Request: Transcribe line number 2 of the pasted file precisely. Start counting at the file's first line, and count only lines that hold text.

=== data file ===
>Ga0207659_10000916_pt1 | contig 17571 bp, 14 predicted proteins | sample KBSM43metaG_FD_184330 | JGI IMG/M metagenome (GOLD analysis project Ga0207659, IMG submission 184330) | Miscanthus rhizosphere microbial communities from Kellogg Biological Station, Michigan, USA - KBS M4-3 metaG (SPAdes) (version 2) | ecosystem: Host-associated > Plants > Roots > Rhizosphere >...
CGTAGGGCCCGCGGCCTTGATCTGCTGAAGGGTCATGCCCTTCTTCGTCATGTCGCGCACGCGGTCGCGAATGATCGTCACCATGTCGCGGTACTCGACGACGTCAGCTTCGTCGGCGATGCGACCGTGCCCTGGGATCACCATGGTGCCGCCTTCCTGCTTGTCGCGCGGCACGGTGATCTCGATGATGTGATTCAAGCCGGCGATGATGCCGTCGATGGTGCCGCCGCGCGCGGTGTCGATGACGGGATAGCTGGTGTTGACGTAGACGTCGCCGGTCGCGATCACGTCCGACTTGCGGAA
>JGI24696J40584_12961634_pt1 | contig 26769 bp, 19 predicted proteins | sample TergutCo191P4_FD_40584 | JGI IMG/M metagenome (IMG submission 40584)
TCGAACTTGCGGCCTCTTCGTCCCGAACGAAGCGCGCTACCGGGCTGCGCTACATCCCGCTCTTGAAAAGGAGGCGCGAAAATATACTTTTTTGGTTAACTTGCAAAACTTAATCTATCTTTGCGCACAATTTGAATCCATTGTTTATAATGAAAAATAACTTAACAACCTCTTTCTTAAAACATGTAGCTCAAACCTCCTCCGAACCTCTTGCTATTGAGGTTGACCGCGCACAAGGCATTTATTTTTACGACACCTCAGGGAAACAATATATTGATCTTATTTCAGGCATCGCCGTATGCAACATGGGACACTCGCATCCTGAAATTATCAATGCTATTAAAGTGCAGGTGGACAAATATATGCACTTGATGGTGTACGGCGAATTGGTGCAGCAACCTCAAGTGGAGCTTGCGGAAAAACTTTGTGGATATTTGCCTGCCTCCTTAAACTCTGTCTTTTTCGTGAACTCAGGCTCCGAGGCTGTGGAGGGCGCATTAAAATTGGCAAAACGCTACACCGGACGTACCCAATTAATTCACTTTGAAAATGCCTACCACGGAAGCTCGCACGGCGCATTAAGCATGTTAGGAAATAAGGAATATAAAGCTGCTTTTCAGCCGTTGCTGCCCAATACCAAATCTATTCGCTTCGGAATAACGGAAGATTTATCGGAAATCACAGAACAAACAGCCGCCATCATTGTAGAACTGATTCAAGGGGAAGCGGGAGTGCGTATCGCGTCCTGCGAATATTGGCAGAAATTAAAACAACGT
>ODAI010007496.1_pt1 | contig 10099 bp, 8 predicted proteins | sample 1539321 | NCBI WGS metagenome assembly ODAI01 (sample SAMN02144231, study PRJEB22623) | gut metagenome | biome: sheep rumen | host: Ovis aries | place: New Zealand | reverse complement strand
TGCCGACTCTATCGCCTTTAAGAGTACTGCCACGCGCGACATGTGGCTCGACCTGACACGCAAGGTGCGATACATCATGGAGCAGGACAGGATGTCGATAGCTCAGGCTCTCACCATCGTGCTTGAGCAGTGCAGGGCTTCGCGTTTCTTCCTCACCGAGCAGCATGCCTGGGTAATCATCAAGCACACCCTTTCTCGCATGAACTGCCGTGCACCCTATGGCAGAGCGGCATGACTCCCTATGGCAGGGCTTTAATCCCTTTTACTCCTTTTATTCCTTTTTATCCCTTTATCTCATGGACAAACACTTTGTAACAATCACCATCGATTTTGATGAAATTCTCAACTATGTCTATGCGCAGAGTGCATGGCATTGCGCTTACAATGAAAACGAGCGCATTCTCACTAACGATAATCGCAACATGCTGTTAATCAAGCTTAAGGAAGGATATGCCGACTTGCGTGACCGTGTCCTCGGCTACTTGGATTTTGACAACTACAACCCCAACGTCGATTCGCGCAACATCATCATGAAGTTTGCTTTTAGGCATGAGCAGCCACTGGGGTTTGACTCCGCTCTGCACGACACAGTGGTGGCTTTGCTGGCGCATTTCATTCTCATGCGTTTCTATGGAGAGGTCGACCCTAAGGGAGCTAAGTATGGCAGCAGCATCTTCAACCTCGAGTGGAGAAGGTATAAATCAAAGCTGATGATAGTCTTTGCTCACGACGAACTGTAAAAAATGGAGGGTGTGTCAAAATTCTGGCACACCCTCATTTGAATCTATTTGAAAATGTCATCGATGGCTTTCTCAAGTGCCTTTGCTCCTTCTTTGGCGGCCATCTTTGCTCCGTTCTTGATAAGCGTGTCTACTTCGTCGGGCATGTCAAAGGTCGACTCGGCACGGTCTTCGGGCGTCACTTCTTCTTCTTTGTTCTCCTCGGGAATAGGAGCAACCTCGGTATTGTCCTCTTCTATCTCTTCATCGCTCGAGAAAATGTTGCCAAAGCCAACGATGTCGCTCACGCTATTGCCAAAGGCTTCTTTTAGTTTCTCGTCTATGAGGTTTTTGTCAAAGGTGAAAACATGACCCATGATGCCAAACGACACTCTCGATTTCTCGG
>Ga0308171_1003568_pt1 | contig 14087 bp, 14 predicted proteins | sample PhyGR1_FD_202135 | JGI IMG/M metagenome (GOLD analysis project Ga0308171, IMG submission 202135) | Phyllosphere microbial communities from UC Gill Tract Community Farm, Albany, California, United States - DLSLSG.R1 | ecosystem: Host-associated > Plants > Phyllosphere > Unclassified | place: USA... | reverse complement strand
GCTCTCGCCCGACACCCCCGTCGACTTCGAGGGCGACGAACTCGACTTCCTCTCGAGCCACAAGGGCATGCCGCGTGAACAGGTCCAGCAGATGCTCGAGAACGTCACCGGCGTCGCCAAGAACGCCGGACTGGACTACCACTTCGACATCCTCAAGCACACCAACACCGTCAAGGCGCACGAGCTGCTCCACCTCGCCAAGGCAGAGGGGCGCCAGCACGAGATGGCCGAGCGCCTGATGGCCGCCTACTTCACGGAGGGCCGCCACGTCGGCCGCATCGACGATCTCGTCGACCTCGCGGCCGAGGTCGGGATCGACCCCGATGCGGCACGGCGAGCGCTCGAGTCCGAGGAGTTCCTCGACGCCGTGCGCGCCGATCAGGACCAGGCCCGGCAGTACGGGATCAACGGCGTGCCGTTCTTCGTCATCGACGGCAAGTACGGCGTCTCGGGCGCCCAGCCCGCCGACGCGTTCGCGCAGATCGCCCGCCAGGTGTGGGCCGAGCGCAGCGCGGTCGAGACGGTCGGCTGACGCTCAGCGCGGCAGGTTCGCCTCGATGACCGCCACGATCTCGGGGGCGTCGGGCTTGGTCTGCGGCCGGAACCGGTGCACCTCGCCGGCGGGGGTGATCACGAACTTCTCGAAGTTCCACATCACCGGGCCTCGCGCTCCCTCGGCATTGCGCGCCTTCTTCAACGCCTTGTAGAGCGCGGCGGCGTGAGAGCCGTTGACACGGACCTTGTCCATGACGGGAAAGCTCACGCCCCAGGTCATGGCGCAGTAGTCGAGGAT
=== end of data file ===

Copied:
CGTAGGGCCCGCGGCCTTGATCTGCTGAAGGGTCATGCCCTTCTTCGTCATGTCGCGCACGCGGTCGCGAATGATCGTCACCATGTCGCGGTACTCGACGACGTCAGCTTCGTCGGCGATGCGACCGTGCCCTGGGATCACCATGGTGCCGCCTTCCTGCTTGTCGCGCGGCACGGTGATCTCGATGATGTGATTCAAGCCGGCGATGATGCCGTCGATGGTGCCGCCGCGCGCGGTGTCGATGACGGGATAGCTGGTGTTGACGTAGACGTCGCCGGTCGCGATCACGTCCGACTTGCGGAA